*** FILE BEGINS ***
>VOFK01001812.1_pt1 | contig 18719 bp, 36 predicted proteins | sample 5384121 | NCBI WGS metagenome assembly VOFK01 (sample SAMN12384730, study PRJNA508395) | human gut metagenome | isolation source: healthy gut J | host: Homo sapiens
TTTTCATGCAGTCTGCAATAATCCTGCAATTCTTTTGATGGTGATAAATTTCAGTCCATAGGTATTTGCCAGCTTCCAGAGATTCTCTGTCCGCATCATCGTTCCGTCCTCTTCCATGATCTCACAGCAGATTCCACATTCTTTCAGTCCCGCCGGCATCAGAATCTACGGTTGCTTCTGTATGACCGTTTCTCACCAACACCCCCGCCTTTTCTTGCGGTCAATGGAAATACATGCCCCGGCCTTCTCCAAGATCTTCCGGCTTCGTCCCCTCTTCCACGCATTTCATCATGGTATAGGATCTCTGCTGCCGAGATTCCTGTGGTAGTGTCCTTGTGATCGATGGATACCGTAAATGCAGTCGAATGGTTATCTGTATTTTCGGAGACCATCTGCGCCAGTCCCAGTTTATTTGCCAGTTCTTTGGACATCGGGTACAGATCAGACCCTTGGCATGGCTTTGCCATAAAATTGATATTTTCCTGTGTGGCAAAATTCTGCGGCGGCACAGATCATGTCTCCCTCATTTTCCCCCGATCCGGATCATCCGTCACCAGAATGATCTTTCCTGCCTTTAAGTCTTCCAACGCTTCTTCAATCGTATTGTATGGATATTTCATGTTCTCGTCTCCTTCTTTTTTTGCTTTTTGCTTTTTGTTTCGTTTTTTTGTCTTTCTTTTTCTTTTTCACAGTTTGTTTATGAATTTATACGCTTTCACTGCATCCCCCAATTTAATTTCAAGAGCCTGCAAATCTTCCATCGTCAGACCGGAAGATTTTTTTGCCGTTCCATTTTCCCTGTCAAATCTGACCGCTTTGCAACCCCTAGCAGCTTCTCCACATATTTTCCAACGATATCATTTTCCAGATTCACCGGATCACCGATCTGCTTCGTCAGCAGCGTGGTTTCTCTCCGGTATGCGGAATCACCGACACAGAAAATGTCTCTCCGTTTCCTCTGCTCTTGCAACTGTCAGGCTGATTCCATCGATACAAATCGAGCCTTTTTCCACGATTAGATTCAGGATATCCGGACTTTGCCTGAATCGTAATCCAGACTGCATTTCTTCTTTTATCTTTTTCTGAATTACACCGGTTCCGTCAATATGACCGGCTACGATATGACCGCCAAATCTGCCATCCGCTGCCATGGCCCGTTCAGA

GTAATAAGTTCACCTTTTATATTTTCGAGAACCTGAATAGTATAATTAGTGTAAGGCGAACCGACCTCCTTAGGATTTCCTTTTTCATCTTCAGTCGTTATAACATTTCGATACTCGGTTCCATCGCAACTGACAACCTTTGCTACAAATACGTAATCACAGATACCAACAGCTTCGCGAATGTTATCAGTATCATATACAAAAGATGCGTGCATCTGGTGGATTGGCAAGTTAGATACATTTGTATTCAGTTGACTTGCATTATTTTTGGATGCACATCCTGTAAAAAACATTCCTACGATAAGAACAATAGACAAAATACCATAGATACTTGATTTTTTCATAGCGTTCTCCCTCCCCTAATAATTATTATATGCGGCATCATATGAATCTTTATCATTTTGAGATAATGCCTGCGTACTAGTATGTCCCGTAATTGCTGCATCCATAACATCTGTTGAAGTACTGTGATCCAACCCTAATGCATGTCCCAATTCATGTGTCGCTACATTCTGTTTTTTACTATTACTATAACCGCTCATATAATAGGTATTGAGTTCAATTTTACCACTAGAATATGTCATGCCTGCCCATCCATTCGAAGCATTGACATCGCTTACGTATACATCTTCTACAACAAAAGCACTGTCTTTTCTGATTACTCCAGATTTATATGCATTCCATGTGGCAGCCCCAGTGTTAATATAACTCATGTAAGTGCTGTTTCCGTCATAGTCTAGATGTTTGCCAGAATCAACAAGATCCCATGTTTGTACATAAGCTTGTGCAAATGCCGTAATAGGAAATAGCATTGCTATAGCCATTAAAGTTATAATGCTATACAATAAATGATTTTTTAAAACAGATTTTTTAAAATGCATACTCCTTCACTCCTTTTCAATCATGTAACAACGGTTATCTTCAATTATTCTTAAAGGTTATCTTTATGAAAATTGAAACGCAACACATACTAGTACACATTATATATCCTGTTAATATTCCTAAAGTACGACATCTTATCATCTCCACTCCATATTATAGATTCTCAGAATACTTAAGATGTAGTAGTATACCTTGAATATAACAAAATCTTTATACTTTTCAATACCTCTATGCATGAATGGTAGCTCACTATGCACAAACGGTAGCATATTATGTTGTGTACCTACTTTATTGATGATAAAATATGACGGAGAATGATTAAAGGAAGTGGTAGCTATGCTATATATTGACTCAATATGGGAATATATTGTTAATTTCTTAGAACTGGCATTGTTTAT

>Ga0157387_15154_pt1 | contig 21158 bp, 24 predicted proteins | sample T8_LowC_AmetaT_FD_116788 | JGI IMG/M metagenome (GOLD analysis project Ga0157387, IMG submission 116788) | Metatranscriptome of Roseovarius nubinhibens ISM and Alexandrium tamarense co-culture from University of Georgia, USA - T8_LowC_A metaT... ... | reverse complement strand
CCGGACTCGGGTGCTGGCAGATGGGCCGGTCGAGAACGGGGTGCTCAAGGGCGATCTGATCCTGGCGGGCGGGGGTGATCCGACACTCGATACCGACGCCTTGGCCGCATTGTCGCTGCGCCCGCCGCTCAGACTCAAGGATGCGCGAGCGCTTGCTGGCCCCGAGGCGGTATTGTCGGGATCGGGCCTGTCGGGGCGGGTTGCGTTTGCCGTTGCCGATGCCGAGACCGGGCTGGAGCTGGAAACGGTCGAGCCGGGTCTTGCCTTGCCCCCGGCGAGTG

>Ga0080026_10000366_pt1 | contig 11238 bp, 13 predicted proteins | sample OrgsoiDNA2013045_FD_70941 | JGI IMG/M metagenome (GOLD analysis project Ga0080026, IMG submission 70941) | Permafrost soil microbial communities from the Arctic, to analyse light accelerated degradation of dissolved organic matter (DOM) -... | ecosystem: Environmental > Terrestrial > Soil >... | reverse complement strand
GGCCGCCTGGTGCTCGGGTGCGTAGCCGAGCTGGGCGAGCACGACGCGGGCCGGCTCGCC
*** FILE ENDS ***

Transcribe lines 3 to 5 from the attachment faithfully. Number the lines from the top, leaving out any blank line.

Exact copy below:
GTAATAAGTTCACCTTTTATATTTTCGAGAACCTGAATAGTATAATTAGTGTAAGGCGAACCGACCTCCTTAGGATTTCCTTTTTCATCTTCAGTCGTTATAACATTTCGATACTCGGTTCCATCGCAACTGACAACCTTTGCTACAAATACGTAATCACAGATACCAACAGCTTCGCGAATGTTATCAGTATCATATACAAAAGATGCGTGCATCTGGTGGATTGGCAAGTTAGATACATTTGTATTCAGTTGACTTGCATTATTTTTGGATGCACATCCTGTAAAAAACATTCCTACGATAAGAACAATAGACAAAATACCATAGATACTTGATTTTTTCATAGCGTTCTCCCTCCCCTAATAATTATTATATGCGGCATCATATGAATCTTTATCATTTTGAGATAATGCCTGCGTACTAGTATGTCCCGTAATTGCTGCATCCATAACATCTGTTGAAGTACTGTGATCCAACCCTAATGCATGTCCCAATTCATGTGTCGCTACATTCTGTTTTTTACTATTACTATAACCGCTCATATAATAGGTATTGAGTTCAATTTTACCACTAGAATATGTCATGCCTGCCCATCCATTCGAAGCATTGACATCGCTTACGTATACATCTTCTACAACAAAAGCACTGTCTTTTCTGATTACTCCAGATTTATATGCATTCCATGTGGCAGCCCCAGTGTTAATATAACTCATGTAAGTGCTGTTTCCGTCATAGTCTAGATGTTTGCCAGAATCAACAAGATCCCATGTTTGTACATAAGCTTGTGCAAATGCCGTAATAGGAAATAGCATTGCTATAGCCATTAAAGTTATAATGCTATACAATAAATGATTTTTTAAAACAGATTTTTTAAAATGCATACTCCTTCACTCCTTTTCAATCATGTAACAACGGTTATCTTCAATTATTCTTAAAGGTTATCTTTATGAAAATTGAAACGCAACACATACTAGTACACATTATATATCCTGTTAATATTCCTAAAGTACGACATCTTATCATCTCCACTCCATATTATAGATTCTCAGAATACTTAAGATGTAGTAGTATACCTTGAATATAACAAAATCTTTATACTTTTCAATACCTCTATGCATGAATGGTAGCTCACTATGCACAAACGGTAGCATATTATGTTGTGTACCTACTTTATTGATGATAAAATATGACGGAGAATGATTAAAGGAAGTGGTAGCTATGCTATATATTGACTCAATATGGGAATATATTGTTAATTTCTTAGAACTGGCATTGTTTAT

>Ga0157387_15154_pt1 | contig 21158 bp, 24 predicted proteins | sample T8_LowC_AmetaT_FD_116788 | JGI IMG/M metagenome (GOLD analysis project Ga0157387, IMG submission 116788) | Metatranscriptome of Roseovarius nubinhibens ISM and Alexandrium tamarense co-culture from University of Georgia, USA - T8_LowC_A metaT... ... | reverse complement strand
CCGGACTCGGGTGCTGGCAGATGGGCCGGTCGAGAACGGGGTGCTCAAGGGCGATCTGATCCTGGCGGGCGGGGGTGATCCGACACTCGATACCGACGCCTTGGCCGCATTGTCGCTGCGCCCGCCGCTCAGACTCAAGGATGCGCGAGCGCTTGCTGGCCCCGAGGCGGTATTGTCGGGATCGGGCCTGTCGGGGCGGGTTGCGTTTGCCGTTGCCGATGCCGAGACCGGGCTGGAGCTGGAAACGGTCGAGCCGGGTCTTGCCTTGCCCCCGGCGAGTG